2218 C.S.M. John Alexander Christie.

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1/5th Battalion, East Lancashire Regiment later R.S.M. of the 1/9th Battalion, Manchester Regiment.

Awarded the D.C.M., in the London Gazette of 26 July 1917.

Awarded the Serbian Cross of Karageorge, 1st Class (with swords) in the London Gazette of 15 February 1917.

Christie was a native of Ireland.

The Burnley Express of 1 August 1917 reported:- TERRITORIAL HONOURED. D.C.M., for Burnley Sergeant-Major. Burnley Territorials will be pleased to learn that Sergeant-Major John A. Christie has been awarded the Distinguished Conduct Medal for conspicuous gallantry and devotion to duty. "He has" the official record states, "performed consistent good work throughout, and has at all times set a magnificent example of courage and initiative." Sergeant-Major Christie, who has served throughout the war with the Burnley Territorials, and previously was a familiar and popular figure at the Territorial Head-quarters in Keighley Green, joined the 2nd Battalion (59th), East Lancashire Regiment, on 5 January 1888, in Newry, Ireland. As an all round athlete, he won many prizes for running and swimming. It was not many months before he was appointed Lance-Corporal, and swimming instructor to the battalion. He was on detachment at Drogeda, at the O'Brien trial, and had a very rough time at the courthouse. The battalion moved to Mullinger in 1890, and in January the following year he was promoted to Corporal. Three months later he qualified at Chatham as an instructor in field works. After a stay at Londonderry, Curragh Camp, and other stations in Ireland, the battalion went to Gibraltar in January 1893. In October of that year he was promoted to Lance-Sergeant, and on 1 April 1894, he was raised to Sergeant. The battalion had an eventful stay in Gibraltar, and came back to Aldershot, where he qualified as Transport Sergeant. In 1897 he transferred to the Army Reserve, but after two years in civil life, he was called up on the outbreak of the South African War. He joined the 1st Battalion at Aldershot, and then the Mounted Infantry Company under Captain Head, who was killed at Zoand River. Sergeant Christie was in many engagements, including Paardeburg, where Cronje and 4,000 of his burghers surrendered to Lord Roberts on Majuba Day. After twelve months in Africa, he returned to England, and joined the Depot at Preston under Colonel Brownrigg. Two years were spent at the Depot, and he was then transferred to the 1st Battalion, once more in Dublin. Not content with being at home, he volunteered to go to India, and joined the 59th again. In India he won the sergeants' race and the silver cup with 50 rupees, and also the old soldiers race and 20 rupees in the same afternoon. Three years later he once more set sail for home, and re-joined the 30th on the Curragh, where he was Provost-Sergeant, and afterwards Transport-Sergeant. He was also Pay-Sergeant of "E" Company, under Major Lawrence. Just before leaving the Curragh he went to Woking, Surrey under Lieutenant Patterson. Here again he had charge of the transport, and had some very rough times on manoeuvres, but got through them all right. In 1910 he was transferred to the 5th Battalion East Lancashire Regiment as Sergeant-Instructor. Shortly before the war broke out Sergeant-Major Christie was presented with the Long Service and Good Conduct Medal, Colonel J. Craven Hoyle making the presentation, and paying tribute to the recipient's good work. While stationed in Ireland, Sergeant-Major Christie was a member of the detachment football team in Londonderry. The team was never beaten. Christie's usual position was left full-back, but sometimes he figured at left-half. The team used to meet the crack teams of the district at that time. Sergeant-Major Christie holds certificates for field works, regimental transport, mounted infantry, school of musketry, and small arms factory.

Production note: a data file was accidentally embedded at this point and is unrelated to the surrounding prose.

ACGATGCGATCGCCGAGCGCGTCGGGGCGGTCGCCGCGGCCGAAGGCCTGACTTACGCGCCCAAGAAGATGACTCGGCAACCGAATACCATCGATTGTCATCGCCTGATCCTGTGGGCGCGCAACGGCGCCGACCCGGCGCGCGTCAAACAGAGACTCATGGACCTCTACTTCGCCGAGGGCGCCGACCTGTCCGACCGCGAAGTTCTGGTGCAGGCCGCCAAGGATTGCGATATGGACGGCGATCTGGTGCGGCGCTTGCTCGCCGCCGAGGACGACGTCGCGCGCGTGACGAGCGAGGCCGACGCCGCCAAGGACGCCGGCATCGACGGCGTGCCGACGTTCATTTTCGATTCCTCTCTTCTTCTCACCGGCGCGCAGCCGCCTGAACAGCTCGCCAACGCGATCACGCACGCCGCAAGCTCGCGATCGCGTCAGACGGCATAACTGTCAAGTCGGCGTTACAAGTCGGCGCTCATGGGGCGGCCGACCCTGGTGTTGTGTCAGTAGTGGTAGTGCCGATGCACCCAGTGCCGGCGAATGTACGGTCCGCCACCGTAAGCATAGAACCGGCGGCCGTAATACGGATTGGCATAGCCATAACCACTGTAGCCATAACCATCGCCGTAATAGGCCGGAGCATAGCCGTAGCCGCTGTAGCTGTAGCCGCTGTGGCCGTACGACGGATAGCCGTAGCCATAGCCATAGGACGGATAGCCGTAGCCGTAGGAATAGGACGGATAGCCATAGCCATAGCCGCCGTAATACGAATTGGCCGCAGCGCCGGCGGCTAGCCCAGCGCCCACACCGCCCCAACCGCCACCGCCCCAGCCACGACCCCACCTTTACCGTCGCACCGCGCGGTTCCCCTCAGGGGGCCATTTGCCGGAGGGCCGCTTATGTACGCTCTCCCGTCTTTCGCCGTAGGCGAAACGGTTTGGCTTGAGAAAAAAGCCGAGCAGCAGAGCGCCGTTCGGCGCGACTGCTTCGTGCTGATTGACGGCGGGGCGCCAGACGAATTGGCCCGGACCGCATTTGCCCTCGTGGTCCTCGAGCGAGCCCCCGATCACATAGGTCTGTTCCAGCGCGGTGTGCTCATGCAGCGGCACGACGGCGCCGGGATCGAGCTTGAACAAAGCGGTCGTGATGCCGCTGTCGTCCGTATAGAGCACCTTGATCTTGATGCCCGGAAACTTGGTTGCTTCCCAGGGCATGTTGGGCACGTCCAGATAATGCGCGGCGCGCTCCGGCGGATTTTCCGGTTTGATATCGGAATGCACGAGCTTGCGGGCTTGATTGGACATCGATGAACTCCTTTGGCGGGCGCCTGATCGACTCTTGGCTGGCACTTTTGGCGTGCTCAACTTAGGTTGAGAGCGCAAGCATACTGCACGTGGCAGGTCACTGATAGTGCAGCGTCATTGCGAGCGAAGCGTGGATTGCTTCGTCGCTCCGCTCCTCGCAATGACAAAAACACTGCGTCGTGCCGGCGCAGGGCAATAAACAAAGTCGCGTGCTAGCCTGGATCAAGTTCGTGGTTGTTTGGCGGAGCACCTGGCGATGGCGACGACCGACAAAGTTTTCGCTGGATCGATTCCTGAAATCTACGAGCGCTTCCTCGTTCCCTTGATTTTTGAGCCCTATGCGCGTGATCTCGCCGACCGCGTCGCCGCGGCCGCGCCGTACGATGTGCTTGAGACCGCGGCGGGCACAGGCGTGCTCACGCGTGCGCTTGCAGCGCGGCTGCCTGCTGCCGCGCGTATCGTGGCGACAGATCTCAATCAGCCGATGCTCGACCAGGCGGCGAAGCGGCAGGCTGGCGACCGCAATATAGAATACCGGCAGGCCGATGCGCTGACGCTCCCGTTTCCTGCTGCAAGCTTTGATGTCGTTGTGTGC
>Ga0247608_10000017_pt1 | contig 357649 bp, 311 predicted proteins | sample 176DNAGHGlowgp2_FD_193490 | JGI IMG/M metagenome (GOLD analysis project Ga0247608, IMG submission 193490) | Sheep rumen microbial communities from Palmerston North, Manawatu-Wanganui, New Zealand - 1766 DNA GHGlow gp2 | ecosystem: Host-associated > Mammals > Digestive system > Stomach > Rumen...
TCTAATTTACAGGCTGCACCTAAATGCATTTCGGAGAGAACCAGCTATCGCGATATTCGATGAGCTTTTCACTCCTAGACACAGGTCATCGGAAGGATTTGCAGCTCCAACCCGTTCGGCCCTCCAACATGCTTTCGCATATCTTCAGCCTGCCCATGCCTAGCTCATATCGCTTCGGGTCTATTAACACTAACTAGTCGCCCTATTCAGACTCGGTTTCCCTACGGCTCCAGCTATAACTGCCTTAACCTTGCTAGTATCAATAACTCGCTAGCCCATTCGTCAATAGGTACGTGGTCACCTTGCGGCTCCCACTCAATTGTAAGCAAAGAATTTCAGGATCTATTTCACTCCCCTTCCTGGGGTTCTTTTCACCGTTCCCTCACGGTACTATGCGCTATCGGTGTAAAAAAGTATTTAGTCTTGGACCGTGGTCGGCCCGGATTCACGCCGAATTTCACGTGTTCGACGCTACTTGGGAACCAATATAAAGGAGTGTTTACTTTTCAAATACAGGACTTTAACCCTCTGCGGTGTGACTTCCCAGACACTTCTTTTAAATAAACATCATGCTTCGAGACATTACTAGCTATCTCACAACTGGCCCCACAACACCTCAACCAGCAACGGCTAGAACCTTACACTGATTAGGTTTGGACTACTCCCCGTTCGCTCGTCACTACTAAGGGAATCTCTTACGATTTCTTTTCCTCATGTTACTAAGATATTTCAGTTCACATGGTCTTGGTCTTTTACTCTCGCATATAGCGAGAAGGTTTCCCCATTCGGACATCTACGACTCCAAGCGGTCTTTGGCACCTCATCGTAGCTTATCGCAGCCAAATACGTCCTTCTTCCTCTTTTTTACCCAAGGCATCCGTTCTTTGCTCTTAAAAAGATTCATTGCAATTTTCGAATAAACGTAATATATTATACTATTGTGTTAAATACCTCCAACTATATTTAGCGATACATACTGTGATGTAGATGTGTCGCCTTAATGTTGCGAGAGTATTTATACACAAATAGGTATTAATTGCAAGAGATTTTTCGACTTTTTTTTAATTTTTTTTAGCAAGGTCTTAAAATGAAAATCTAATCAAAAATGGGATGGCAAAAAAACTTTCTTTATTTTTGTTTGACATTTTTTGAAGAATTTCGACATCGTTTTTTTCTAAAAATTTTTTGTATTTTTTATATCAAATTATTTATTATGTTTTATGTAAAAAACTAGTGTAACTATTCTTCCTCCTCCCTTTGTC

The citation for the D.C.M., published in the London Gazette reads :- "For conspicuous gallantry and devotion to duty. He has performed consistent good work throughout, and has at all times set a magnificent example of courage and initiative."

Christie settled in Burnley and was the landlord of the Derby Pub at Gannow Top until his death aged 65 in August 1934.